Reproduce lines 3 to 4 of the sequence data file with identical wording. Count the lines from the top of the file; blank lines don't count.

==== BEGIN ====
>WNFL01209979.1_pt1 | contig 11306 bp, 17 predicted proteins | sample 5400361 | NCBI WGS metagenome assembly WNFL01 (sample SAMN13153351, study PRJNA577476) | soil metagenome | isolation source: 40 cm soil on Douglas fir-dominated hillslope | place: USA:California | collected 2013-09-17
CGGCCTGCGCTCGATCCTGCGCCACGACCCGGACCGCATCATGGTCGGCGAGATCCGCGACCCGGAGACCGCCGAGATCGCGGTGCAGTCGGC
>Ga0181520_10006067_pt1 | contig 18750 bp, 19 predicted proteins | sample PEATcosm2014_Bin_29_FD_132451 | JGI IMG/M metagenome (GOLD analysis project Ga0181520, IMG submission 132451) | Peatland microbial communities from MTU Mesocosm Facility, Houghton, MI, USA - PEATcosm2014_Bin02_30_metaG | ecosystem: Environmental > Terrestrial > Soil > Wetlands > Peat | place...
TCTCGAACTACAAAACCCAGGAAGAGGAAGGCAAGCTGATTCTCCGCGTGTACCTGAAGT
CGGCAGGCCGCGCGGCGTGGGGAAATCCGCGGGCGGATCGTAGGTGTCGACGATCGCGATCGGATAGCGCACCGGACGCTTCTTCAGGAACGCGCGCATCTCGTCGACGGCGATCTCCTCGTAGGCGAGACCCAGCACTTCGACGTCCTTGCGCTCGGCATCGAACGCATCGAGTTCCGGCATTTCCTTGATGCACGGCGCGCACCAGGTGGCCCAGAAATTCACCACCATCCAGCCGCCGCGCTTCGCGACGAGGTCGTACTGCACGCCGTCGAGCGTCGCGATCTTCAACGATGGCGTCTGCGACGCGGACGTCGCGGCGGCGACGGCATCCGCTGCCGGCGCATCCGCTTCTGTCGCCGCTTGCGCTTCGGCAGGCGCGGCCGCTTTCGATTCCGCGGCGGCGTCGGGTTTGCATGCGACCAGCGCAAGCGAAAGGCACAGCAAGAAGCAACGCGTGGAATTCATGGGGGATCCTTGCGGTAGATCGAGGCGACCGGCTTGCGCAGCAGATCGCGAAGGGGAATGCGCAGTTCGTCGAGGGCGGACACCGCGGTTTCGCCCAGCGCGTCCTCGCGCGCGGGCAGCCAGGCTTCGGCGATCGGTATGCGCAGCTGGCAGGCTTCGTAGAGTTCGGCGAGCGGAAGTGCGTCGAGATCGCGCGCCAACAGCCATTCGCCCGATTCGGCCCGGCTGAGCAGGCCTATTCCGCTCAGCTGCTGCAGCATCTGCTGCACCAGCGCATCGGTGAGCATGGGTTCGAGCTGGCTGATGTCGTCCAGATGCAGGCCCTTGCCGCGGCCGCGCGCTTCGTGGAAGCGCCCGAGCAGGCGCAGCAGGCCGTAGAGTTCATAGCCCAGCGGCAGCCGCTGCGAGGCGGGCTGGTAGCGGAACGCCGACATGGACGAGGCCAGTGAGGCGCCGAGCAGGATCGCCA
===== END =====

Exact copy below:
>Ga0181520_10006067_pt1 | contig 18750 bp, 19 predicted proteins | sample PEATcosm2014_Bin_29_FD_132451 | JGI IMG/M metagenome (GOLD analysis project Ga0181520, IMG submission 132451) | Peatland microbial communities from MTU Mesocosm Facility, Houghton, MI, USA - PEATcosm2014_Bin02_30_metaG | ecosystem: Environmental > Terrestrial > Soil > Wetlands > Peat | place...
TCTCGAACTACAAAACCCAGGAAGAGGAAGGCAAGCTGATTCTCCGCGTGTACCTGAAGT